Hold Lifted on Veterans COLA Bill Vote


The "secret hold" put on a bill intended to provide a cost-of-living increase to nearly 4 million veterans and their survivors was removed Thursday and the legislation will be voted on when the Senate convenes, said a member of the Senate Minority Leader's staff.

"The bill was being reviewed in the waning hours before the Senate finished its work [on Saturday]. Unfortunately, the Senate adjourned before the clearance process was finished," said Michael Brumas, Sen. Mitch McConnell's spokesman. "But I understand the bill is now cleared for Senate action by both sides."

Earlier today, Sen. Patty Murray, D-Wash., who chairs the Senate Veterans Affairs Committee, released a statement saying the COLA bill was being sidelined by a so-called "secret hold," a rule that Senators may use to stall or kill legislation.

Previous attempts to end secret holds have failed. A move to thwart them by requiring the blocking senator to identify himself within two days is easily bypassed by what's called "tag-teaming."

In these instances, one senator takes over a hold from another every two days, effectively avoiding having to identify himself. The rules, however, do require the leadership of the blocking senator's party to be aware of and approve of the hold.

McConnell's office did not identify the senator or senators who put the hold on the bill.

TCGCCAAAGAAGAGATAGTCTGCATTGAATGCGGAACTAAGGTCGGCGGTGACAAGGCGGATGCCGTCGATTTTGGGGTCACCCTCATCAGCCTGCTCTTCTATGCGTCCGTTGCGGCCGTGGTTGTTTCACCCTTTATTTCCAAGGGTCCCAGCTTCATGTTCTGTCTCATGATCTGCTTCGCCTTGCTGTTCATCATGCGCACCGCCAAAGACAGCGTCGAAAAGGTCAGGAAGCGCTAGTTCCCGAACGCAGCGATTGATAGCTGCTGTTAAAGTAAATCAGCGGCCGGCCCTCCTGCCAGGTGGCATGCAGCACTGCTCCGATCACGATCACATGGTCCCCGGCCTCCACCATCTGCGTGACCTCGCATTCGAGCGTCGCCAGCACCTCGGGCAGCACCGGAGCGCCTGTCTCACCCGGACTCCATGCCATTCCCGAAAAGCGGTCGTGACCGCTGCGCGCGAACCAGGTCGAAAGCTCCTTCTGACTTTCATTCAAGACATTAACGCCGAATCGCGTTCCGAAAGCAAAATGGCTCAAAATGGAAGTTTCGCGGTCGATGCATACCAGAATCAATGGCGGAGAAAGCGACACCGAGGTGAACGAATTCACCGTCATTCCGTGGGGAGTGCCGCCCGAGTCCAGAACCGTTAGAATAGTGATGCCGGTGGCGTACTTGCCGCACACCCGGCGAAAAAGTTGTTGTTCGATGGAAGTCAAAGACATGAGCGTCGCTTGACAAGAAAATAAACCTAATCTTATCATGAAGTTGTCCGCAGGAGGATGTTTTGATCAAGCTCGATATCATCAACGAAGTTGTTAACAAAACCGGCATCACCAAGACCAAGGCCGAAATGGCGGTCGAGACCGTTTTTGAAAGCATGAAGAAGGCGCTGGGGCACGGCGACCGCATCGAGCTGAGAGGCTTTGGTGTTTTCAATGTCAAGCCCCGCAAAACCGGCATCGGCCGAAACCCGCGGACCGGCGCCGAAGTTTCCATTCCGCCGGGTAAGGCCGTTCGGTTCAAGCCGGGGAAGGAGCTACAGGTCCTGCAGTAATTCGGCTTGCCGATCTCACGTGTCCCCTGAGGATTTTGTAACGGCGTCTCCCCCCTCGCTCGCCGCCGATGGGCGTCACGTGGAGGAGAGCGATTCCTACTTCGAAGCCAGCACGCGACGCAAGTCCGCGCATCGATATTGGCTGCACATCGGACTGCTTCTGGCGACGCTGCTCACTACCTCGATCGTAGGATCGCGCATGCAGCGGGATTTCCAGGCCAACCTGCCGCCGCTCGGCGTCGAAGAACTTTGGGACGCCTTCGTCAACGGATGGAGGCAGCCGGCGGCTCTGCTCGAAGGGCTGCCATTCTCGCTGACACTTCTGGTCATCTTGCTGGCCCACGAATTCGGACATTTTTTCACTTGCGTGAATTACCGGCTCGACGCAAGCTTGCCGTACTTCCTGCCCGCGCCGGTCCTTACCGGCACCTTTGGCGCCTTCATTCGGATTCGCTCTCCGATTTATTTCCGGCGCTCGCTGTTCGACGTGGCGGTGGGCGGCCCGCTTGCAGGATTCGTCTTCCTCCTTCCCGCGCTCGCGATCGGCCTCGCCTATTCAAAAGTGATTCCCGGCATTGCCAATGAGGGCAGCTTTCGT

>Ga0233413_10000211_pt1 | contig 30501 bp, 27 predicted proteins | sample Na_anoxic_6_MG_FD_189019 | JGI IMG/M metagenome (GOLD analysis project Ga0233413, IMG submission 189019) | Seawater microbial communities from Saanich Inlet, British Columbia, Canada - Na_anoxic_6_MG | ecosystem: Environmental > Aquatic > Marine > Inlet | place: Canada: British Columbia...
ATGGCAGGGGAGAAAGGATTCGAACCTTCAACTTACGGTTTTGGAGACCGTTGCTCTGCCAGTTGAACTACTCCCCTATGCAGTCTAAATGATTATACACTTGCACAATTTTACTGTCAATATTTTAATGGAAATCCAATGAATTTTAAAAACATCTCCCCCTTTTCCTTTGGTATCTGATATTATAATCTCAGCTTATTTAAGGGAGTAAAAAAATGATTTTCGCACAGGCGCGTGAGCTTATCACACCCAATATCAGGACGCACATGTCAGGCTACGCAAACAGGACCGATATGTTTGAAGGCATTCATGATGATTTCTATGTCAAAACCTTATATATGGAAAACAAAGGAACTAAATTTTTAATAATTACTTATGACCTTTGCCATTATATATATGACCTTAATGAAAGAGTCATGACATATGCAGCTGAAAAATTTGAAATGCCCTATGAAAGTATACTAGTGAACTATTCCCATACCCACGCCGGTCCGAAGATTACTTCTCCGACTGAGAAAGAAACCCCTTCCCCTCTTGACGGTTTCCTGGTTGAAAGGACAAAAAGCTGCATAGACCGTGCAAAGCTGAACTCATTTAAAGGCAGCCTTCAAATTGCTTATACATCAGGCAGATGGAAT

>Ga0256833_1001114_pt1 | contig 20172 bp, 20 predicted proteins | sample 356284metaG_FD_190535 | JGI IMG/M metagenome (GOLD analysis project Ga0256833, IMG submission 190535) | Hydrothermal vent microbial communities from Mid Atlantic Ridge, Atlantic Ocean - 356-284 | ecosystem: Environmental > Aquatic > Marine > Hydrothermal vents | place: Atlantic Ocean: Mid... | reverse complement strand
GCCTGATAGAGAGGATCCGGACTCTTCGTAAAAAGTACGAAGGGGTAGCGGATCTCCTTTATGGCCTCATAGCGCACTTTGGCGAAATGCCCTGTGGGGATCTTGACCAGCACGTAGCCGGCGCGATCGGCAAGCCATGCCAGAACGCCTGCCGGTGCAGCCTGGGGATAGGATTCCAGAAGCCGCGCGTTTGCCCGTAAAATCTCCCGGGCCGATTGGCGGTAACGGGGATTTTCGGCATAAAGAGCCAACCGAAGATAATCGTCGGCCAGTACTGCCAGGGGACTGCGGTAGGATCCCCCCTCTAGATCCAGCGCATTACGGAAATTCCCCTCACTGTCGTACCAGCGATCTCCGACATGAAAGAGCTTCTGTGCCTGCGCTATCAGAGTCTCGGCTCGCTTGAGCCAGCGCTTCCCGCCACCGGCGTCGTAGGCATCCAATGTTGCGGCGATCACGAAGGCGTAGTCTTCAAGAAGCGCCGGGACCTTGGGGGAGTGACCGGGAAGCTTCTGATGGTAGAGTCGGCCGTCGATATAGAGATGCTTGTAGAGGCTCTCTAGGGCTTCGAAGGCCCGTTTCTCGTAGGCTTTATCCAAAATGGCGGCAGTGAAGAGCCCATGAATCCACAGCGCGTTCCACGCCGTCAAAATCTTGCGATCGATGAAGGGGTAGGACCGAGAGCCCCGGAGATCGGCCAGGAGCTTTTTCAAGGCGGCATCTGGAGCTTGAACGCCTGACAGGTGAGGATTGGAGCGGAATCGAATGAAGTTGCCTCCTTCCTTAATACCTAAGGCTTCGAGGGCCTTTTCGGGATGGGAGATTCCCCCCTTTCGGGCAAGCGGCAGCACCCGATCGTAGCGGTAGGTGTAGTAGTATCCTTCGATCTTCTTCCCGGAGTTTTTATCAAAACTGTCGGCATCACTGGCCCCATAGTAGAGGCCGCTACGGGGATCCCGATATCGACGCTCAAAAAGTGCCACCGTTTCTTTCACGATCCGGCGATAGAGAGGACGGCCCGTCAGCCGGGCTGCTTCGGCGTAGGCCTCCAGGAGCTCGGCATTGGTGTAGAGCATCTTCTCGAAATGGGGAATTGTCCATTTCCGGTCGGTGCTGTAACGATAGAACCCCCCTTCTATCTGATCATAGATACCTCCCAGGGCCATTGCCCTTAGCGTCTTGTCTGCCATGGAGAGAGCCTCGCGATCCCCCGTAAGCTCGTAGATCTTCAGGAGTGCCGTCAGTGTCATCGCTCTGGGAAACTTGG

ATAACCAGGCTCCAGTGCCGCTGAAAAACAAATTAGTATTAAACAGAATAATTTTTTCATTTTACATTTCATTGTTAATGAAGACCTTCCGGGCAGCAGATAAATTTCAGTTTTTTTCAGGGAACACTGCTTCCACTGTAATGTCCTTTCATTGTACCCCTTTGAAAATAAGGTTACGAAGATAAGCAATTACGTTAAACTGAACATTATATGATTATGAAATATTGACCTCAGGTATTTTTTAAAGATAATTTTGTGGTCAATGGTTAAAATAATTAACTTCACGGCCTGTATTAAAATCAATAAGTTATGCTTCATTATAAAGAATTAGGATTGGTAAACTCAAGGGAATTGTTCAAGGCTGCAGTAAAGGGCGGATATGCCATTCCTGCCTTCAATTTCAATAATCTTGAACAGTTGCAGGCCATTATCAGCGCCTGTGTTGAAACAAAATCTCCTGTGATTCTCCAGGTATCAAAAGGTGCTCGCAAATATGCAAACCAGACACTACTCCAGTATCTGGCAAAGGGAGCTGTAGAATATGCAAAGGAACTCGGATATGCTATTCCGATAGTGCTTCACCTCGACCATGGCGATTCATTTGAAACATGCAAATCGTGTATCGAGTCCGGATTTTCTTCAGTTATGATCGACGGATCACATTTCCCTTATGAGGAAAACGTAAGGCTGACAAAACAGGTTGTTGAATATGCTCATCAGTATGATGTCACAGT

Murray introduced the COLA bill to the Senate floor on Sept. 20 and it subsequently was cleared by all Senate Democrats.

Murray called the hold on the COLA bill "stunning," in particular because she had no idea why anyone would oppose the cost-of-living adjustment.

"I don't know of any secret holds," Brumas said. "This was a late request and by the time the Senate adjourned not all 100 senators had had a chance to sign off on it. But as I said, it's now been cleared by both sides for action."

The COLA legislation would increase disability compensation for veterans and dependency and indemnity compensation for surviving spouses and children.

The adjustment rate, which would match the annual increase provided to Social Security recipients, is based on the Bureau of Labor Statistics Consumer Price Index.

COLA bills are generally non-controversial, Murray said, calling the increases "hard earned and well deserved."

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